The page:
International Business Machines Corp. fended off a U.S. Supreme Court appeal by workers seeking an additional $1 billion on claims that the company's pension plan discriminates against older employees.

The justices, without comment, left intact an appeals court decision that said IBM's "cash-balance" plan did not favor younger workers in violation of a federal pension law. IBM, the world's biggest computer-services provider, previously settled other aspects of the case for $320 million and had agreed to pay a total of $1.4 billion in the event it lost on the issues that were before the Supreme Court.

Yesterday's high court action ends a legal fight that raised questions about similar plans offered by hundreds of companies, covering as many as eight million workers. The IBM workers were seeking to revive a federal trial judge's 2003 decision in their favor.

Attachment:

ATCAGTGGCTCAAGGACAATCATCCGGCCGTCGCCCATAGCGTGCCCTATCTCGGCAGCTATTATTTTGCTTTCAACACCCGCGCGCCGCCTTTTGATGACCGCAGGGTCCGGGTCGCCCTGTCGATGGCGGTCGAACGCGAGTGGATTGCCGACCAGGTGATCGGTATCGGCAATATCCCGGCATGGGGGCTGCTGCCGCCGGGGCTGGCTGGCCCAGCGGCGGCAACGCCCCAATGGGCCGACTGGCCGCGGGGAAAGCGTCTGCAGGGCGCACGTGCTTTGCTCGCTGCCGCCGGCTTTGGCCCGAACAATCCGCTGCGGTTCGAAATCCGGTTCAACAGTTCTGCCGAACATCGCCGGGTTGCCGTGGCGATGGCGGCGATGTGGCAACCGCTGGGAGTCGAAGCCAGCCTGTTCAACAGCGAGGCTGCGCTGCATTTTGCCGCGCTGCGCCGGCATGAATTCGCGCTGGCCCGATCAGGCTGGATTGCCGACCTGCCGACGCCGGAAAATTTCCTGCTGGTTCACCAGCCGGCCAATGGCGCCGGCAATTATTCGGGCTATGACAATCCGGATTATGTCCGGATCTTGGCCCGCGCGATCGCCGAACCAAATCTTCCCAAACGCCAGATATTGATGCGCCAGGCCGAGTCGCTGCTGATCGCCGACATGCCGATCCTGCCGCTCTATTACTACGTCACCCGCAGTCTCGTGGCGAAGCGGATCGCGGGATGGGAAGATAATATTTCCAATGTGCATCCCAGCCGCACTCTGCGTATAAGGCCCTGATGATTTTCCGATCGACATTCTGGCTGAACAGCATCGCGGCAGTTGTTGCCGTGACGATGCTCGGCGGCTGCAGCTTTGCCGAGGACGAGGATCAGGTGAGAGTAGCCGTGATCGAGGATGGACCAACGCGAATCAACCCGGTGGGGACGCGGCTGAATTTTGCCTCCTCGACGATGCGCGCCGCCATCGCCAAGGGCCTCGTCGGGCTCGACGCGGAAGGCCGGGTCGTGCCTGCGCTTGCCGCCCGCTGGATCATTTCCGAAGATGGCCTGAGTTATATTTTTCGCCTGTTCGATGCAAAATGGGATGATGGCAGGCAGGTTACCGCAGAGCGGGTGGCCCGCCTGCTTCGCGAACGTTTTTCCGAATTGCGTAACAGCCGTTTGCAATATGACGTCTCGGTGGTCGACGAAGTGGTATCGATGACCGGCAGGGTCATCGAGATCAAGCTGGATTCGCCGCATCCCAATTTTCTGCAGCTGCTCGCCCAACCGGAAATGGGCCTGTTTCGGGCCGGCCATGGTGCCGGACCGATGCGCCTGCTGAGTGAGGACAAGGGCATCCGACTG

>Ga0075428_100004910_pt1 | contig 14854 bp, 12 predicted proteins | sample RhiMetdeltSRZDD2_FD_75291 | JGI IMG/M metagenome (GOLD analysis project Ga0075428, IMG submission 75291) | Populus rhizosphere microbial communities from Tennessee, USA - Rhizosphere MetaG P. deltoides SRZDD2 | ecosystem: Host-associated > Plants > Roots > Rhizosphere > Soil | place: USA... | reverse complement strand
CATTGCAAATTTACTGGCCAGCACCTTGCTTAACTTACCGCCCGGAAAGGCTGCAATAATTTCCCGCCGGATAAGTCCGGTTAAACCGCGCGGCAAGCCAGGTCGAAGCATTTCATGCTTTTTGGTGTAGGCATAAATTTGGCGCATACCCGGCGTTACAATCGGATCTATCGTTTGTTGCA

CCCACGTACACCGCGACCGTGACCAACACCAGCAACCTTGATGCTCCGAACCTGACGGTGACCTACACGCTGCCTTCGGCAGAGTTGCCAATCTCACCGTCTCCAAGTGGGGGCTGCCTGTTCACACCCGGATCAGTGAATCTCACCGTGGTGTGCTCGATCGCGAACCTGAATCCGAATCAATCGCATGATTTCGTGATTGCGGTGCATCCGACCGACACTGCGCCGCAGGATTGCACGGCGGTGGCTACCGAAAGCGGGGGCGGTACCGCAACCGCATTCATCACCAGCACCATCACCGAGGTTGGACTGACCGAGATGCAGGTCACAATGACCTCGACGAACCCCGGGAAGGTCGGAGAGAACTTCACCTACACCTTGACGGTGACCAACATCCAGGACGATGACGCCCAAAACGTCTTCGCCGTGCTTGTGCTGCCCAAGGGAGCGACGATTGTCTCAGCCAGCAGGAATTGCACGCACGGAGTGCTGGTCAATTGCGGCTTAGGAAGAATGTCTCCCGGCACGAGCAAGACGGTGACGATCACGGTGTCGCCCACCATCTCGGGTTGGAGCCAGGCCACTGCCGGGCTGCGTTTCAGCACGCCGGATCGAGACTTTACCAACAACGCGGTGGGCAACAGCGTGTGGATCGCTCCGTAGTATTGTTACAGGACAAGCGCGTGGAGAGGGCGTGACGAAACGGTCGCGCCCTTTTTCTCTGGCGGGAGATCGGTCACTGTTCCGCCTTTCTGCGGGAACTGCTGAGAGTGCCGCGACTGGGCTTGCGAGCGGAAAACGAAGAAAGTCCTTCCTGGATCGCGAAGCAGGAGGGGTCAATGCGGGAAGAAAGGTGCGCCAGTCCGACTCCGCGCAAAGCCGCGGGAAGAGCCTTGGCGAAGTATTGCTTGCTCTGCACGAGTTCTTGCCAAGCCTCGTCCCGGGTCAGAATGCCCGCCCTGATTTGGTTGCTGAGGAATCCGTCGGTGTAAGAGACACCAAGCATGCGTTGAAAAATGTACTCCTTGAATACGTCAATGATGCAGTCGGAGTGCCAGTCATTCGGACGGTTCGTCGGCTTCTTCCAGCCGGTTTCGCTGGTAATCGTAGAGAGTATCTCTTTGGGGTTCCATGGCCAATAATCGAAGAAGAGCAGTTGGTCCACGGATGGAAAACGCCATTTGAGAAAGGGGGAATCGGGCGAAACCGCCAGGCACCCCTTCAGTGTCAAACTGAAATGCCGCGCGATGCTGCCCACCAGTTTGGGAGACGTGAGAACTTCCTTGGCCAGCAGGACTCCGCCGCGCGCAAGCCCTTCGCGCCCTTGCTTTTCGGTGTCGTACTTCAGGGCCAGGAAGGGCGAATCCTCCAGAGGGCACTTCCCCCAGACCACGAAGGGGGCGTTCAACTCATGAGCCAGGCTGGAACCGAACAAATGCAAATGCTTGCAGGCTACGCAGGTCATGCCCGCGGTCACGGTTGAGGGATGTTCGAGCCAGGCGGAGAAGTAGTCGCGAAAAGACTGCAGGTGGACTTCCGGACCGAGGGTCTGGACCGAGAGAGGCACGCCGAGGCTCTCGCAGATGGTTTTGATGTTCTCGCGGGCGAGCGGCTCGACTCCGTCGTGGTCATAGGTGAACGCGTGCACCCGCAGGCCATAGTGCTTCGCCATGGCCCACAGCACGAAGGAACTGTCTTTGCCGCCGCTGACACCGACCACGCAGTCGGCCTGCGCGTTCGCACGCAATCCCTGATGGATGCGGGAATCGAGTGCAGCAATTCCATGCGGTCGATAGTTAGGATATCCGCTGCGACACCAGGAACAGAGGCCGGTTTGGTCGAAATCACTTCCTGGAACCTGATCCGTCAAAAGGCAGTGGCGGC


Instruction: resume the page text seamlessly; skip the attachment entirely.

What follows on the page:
The plan "indisputably provides lower benefits to older employees than to younger employees because of their age," the workers argued in court papers, filed in Washington. The workers, led by Kathi Cooper, were pressing a class-action case on behalf of 250,000 IBM employees.

Cash-balance plans are hybrids that combine elements of traditional employer-funded defined-benefit plans with the transferable personal accounts that are common to 401(k)-style defined-contribution plans. IBM was among the early converts to the cash-balance approach, putting its plan into effect in 1999.

Legislation signed into law last year by President Bush explicitly authorizes cash-balance plans in the future.

The workers said IBM's plan was discriminatory, violating the U.S. Employee Retirement Income Security Act, because younger workers accrued benefits at a higher rate than older workers.

In upholding the plan, the U.S. Court of Appeals for the Seventh Circuit in Chicago said the difference in rates reflected IBM's policy of giving interest credits to employees who would not receive their retirement benefits for years or even decades.